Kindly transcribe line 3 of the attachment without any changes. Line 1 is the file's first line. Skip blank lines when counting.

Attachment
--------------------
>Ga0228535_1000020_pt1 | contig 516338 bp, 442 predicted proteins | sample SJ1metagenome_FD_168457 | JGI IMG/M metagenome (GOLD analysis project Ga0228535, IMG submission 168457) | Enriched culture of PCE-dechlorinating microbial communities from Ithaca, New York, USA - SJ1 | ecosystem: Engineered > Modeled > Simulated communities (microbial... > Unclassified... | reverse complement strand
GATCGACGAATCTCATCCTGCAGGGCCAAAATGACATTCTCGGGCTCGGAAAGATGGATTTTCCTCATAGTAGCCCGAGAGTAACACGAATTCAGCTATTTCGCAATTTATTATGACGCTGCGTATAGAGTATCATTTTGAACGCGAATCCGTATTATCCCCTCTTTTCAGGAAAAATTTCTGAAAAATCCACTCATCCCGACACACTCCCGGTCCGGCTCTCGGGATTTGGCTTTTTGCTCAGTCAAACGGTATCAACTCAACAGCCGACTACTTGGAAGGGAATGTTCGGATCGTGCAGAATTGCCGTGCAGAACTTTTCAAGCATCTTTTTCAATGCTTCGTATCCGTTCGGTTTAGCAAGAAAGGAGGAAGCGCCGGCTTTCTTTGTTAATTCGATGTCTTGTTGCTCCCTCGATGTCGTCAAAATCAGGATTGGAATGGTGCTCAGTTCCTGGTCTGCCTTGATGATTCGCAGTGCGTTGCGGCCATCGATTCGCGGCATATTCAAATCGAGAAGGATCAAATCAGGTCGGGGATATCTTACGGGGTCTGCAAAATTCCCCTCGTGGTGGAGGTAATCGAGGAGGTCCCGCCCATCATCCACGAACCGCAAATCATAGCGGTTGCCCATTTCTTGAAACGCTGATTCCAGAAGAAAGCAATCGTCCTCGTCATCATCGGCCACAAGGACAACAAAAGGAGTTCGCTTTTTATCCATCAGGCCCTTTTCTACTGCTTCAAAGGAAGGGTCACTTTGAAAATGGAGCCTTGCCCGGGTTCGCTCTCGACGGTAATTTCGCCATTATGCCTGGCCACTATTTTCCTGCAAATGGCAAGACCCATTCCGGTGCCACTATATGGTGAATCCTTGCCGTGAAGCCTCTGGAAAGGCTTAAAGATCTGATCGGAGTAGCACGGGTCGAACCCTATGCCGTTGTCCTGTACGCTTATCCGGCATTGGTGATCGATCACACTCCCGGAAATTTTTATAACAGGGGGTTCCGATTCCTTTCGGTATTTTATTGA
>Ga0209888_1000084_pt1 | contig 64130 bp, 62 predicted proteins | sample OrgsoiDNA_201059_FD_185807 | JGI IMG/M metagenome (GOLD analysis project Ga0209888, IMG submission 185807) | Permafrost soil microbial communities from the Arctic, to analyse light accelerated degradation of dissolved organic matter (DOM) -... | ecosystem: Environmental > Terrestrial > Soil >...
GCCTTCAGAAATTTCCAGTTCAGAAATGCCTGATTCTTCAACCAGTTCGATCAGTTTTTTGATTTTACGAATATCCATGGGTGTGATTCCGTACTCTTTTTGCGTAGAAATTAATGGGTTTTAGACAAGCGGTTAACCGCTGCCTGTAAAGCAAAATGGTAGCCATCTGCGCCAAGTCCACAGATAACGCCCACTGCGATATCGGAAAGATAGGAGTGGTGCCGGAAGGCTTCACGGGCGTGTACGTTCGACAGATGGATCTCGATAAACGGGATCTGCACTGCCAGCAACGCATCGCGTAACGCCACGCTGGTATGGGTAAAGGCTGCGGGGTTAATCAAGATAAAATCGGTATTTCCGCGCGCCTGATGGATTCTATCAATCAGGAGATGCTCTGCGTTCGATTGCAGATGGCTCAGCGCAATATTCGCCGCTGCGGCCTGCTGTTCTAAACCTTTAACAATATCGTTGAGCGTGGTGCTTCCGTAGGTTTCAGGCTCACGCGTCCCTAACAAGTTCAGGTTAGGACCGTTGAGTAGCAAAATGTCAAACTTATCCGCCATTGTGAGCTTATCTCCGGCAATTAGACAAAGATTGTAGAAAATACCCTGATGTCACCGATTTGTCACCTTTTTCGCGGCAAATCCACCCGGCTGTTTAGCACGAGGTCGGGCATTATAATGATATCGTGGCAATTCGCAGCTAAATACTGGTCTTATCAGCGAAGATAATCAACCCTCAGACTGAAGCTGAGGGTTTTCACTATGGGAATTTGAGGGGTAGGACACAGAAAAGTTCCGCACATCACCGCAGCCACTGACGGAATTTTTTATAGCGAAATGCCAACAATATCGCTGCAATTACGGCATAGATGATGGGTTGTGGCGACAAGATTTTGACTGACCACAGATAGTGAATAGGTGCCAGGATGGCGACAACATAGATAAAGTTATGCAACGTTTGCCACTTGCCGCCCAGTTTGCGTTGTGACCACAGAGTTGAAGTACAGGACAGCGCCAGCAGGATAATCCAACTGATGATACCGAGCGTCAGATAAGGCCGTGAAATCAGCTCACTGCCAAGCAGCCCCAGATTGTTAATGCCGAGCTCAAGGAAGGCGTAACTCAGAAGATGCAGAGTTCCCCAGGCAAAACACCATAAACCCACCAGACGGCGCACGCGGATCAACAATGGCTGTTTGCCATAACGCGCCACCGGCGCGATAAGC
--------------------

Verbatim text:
>Ga0209888_1000084_pt1 | contig 64130 bp, 62 predicted proteins | sample OrgsoiDNA_201059_FD_185807 | JGI IMG/M metagenome (GOLD analysis project Ga0209888, IMG submission 185807) | Permafrost soil microbial communities from the Arctic, to analyse light accelerated degradation of dissolved organic matter (DOM) -... | ecosystem: Environmental > Terrestrial > Soil >...